[Pages 4-5 in print version. © the Johns Hopkins University Press, 1992.]
The standard scholarly article in the humanities or physical sciences perfectly embodies the underlying notions of hypertext as multisequentially read text. For example, in reading an article on, say, James Joyce's Ulysses , one reads through what is conventionally known as the main text, encounters a number or symbol that indicates the presence of a foot- or endnote, and leaves the main text to read that note, which can contain a citation of passages in Ulysses that supposedly support the argument in question or information about the scholarly author's indebtedness to other authors, disagreement with them, and so on. The note can also summon up information about sources, influences, and parallels in other literary texts. In each case, the reader can follow the link to another text indicated by the note and thus move entirely outside the scholarly article itself. Having completed reading the note or having decided that it does not warrant a careful reading at the moment, one returns to the main text and continues reading until one encounters another note, at which point one again leaves the main text.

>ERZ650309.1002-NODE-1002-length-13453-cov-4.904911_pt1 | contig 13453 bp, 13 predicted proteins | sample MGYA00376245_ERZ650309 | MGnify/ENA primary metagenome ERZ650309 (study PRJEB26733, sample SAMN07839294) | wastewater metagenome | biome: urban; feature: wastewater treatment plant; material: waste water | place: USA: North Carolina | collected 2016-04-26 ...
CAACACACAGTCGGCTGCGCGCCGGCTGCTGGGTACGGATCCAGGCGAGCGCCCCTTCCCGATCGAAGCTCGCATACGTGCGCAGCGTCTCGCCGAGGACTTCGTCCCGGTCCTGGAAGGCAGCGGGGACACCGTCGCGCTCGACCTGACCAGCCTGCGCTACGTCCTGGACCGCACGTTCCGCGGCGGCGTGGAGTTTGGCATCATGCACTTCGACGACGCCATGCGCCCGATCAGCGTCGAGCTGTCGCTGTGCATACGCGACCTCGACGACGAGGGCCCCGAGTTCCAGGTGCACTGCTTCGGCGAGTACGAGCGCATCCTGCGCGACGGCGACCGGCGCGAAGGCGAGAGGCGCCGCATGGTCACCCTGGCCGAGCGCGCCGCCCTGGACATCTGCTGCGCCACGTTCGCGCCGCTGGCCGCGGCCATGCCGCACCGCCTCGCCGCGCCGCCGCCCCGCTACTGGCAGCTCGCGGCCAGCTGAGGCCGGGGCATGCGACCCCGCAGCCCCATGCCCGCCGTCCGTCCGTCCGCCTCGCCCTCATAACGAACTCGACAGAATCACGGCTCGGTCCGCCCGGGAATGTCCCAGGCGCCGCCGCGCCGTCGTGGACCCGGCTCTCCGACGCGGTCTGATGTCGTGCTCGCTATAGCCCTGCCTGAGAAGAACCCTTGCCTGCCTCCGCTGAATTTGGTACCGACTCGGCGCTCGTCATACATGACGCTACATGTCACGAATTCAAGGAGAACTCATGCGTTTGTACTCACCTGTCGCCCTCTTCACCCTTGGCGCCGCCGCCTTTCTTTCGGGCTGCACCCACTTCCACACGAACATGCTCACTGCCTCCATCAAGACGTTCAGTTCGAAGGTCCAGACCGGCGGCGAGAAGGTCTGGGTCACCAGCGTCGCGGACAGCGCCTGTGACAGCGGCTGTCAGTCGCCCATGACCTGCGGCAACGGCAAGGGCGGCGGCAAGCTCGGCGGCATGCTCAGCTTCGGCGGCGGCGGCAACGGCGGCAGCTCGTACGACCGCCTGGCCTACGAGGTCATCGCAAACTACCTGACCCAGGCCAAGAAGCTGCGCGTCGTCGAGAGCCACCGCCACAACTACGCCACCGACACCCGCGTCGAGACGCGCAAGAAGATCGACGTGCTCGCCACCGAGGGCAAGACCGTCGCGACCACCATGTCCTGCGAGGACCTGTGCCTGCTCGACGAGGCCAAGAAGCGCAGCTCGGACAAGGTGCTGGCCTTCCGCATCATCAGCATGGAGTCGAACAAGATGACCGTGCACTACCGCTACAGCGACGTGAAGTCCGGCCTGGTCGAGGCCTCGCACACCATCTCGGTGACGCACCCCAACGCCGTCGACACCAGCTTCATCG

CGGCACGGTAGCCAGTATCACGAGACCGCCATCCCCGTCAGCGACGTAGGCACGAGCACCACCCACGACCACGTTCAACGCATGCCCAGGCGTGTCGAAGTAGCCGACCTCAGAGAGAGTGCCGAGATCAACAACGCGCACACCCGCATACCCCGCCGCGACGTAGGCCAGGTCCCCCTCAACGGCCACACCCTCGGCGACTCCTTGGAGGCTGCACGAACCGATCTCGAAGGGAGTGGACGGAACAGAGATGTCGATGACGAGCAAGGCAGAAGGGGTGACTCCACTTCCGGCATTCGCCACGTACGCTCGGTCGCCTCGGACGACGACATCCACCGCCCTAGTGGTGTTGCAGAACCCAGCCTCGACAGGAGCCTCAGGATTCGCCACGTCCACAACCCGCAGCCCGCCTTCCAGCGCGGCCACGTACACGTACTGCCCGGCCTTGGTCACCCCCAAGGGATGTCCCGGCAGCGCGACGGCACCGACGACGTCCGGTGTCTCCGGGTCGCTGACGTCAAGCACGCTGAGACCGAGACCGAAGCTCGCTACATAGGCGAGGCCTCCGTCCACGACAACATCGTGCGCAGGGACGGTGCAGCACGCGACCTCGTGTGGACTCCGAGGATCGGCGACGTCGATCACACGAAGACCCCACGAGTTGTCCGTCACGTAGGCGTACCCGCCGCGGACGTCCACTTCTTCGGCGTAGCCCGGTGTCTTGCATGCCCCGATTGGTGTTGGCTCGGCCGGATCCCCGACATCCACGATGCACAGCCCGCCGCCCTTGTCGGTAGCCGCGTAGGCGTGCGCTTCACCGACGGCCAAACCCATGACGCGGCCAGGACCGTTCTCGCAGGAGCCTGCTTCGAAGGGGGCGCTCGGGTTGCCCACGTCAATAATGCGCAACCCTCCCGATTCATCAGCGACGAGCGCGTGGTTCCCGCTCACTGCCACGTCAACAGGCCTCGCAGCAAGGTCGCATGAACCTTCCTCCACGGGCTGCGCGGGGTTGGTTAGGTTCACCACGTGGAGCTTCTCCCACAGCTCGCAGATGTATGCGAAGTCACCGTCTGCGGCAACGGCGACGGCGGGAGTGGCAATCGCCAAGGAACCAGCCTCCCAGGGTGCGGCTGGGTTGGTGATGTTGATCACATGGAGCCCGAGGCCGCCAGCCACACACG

This kind of reading constitutes the basic experience and starting point of hypertext. Suppose now that one could simply touch the page where the symbol of a note, reference, or annotation appeared, and thus instantly bring into view the material contained in a note or even the entire other text -- here all of Ulysses -- to which that note refers. Scholarly articles situate themselves within a field of relations, most of which the print medium keeps out of sight and relatively difficult to follow, because in print technology the referenced (or linked) materials lie spatially distant from the references to them. Electronic hypertext, in contrast, makes individual references easy to follow and the entire field of interconnections obvious and easy to navigate. Changing the ease with which one can orient oneself within such a context and pursue individual references radically changes both the experience of reading and ultimately the nature of that which is read. For example, if one possessed a hypertext system in which our putative Joyce article was linked to all the other materials it cited, it would exist as part of a much larger system in which the totality might count more than the individual document; the article would now be woven more tightly into its context than would a printed counterpart.